Mind Alteration By Prescription
Prescription drugs have had medical and social uses since tincture of opium
became popular. Cocaine use flourished in the US until it was outlawed in the
second decade of the 20th century. Both opium and cocaine are natural drugs,
plant derivatives used by native cultures and traded by European colonists to
exploit the vulnerable. Barbiturates were next introduced and used as sedatives
and sleeping pills until they were mostly replaced by new classes of
The manipulation of the modern psyche began in earnest in the 1950's with the
growing use of "speed' for weight loss among housewives, barbiturate sleeping
pills, and the introduction of Librium, the first modern tranquilizer.
Housewives, actors and singers in the 50's and 60's were introduced to uppers
and downers as tools of coping with the demands and disappointments of modern
life. Most of the action centered around four drug classes: amphetamines,
barbiturates, librium and alcohol. Citizens and celebrities died with alarming
regularity from mixtures and overdoses of these drugs.
Physicians who prescribed these chemical cocktails can be seen, in
retrospect, as legal drug pushers for nice, middle and upper class patients.
Doctors practices flourished on drug prescription, drug company profits were
assured and, for a while at least, patients who survived seemed content with the
mix of new and old drugs. The long-term results were not good, however, and
problems of addiction, brain dysfunction (often called "nervous breakdowns" and
"mental illness") accidents and suicide became increasingly prevalent. The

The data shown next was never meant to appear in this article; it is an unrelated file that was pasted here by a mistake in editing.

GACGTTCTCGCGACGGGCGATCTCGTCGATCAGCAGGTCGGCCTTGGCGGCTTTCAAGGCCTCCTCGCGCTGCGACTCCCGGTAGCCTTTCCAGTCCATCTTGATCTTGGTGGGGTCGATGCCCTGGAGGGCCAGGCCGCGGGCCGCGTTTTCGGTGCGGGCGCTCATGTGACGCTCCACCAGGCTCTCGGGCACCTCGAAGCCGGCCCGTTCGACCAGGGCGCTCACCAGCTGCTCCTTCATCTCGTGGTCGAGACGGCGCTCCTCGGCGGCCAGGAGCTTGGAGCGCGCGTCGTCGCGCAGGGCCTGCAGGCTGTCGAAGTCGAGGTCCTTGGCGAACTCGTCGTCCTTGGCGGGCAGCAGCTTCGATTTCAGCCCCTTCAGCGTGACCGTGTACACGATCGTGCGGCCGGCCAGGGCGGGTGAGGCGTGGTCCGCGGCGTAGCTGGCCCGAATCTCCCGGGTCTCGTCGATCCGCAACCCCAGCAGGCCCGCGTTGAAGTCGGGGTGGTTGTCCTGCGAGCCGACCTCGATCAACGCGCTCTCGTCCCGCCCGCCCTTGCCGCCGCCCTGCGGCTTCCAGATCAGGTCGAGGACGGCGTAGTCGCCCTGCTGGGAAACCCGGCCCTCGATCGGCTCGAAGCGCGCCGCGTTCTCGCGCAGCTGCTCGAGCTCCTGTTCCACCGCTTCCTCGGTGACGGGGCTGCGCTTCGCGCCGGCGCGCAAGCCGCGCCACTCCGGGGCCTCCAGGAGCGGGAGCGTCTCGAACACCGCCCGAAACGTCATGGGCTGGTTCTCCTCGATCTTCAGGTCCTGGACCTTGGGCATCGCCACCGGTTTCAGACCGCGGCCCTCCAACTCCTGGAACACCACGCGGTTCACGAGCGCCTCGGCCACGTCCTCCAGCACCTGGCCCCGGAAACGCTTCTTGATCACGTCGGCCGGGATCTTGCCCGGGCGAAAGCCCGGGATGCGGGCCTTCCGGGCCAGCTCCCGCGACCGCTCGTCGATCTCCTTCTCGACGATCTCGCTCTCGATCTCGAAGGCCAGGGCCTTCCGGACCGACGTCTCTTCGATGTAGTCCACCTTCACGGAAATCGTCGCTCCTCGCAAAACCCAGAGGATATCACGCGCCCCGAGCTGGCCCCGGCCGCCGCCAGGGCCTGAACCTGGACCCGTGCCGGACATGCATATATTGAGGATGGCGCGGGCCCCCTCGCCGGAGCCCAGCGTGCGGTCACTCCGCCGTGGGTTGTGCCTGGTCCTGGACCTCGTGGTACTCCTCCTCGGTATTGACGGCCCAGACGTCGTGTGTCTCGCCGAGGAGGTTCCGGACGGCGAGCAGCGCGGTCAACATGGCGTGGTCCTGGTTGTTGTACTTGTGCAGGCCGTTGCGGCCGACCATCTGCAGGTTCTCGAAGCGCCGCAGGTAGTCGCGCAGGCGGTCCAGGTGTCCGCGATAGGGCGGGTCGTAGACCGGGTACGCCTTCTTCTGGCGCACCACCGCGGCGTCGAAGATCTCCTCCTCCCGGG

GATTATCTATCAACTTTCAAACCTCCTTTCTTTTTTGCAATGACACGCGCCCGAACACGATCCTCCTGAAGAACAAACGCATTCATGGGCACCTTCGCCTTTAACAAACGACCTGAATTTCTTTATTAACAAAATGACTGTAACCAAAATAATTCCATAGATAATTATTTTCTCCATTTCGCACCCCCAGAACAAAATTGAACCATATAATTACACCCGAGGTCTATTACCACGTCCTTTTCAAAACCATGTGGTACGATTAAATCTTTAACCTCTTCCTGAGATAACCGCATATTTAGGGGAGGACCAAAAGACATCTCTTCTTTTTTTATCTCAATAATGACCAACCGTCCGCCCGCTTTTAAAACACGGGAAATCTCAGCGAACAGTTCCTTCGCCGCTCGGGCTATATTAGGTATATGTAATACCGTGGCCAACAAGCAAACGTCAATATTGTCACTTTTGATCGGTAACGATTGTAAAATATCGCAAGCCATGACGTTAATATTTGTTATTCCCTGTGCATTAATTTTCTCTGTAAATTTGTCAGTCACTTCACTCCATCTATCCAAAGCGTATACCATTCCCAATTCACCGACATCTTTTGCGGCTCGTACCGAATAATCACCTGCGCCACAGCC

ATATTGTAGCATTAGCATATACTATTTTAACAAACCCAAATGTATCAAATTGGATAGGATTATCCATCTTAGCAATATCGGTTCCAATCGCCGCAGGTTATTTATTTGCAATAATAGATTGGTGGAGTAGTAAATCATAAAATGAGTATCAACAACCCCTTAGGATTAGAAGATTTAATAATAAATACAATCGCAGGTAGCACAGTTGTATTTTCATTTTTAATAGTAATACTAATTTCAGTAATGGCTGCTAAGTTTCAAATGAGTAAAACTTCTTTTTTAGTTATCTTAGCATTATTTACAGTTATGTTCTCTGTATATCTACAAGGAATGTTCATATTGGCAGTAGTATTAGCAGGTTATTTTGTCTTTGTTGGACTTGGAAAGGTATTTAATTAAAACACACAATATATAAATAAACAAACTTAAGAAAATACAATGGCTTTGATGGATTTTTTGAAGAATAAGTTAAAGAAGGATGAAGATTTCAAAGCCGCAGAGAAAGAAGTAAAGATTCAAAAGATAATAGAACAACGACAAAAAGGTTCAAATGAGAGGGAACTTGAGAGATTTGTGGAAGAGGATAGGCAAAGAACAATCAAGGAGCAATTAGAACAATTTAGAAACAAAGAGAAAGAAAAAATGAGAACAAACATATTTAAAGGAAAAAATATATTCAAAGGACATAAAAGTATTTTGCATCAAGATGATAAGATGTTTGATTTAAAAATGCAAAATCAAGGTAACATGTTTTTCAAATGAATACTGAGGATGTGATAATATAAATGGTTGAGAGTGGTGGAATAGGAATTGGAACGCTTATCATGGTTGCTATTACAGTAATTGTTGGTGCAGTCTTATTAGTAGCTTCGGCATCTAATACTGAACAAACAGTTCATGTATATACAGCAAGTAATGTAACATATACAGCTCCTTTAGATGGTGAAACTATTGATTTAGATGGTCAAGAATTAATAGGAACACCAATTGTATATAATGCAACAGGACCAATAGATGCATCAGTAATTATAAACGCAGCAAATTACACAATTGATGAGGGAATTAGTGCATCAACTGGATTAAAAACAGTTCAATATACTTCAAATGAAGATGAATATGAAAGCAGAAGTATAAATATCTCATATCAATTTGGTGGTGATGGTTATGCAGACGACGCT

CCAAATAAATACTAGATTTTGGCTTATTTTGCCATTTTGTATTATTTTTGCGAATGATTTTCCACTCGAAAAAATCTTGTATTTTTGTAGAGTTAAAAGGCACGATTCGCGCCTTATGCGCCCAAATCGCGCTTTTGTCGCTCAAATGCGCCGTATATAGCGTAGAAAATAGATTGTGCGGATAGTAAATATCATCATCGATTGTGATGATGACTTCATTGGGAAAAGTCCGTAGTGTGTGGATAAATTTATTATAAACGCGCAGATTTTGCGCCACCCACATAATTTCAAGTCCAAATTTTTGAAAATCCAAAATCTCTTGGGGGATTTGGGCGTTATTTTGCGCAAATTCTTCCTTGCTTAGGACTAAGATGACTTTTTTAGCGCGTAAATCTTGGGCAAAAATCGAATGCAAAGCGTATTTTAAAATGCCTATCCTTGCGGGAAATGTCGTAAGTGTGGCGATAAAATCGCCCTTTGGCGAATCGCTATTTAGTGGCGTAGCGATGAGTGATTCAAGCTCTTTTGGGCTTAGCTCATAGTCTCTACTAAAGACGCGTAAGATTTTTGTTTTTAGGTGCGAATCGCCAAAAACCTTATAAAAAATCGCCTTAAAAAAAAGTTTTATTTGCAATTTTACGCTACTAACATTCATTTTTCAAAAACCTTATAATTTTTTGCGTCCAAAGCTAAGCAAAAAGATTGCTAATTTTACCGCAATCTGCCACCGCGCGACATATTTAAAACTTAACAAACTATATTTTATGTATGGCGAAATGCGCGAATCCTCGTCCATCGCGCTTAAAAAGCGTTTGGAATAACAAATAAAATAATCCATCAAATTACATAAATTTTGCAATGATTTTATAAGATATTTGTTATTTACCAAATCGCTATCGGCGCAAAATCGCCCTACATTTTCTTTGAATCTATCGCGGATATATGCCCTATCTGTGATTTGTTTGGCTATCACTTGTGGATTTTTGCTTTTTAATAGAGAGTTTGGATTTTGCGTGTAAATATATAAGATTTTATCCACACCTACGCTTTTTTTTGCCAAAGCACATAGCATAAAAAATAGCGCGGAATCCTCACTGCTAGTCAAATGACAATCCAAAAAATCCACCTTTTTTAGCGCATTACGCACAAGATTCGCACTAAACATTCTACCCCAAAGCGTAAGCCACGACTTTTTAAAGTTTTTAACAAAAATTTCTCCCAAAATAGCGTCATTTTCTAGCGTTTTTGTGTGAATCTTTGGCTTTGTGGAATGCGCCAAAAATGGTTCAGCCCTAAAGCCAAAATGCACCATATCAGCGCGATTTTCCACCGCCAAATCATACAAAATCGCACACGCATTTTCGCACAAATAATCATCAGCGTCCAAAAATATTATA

combination of alcoholic beverages, uppers and downers produced chemical chaos
in the brains of users, often with tragic results.
Librium was replaced by a new class of drugs, the benzodiazepines. Valium was
the best selling member of this class for many years until problems associated
with its use became well known. Other Valium-like drugs were developed as
tranquilizers and sleeping pills, to large extent, replacing barbiturates that
were fatal in overdose. A common prescription for twenty capsules of
secobarbital could kill. Valium as a sedative-tranquilizer has been replaced by
related drugs with new names and no bad reputations but the same set of problems
for the brain: some examples are Ativan, Xanax, Serax, Lorazepam and several
sleeping pills such as Dalmane and Halcion.
With the increases in recreational and illegal drug use in the 70's, social
and political upheavals and a general disillusionment with the adverse effects
of medical psychotropics, laws and attitudes began to change; not intelligently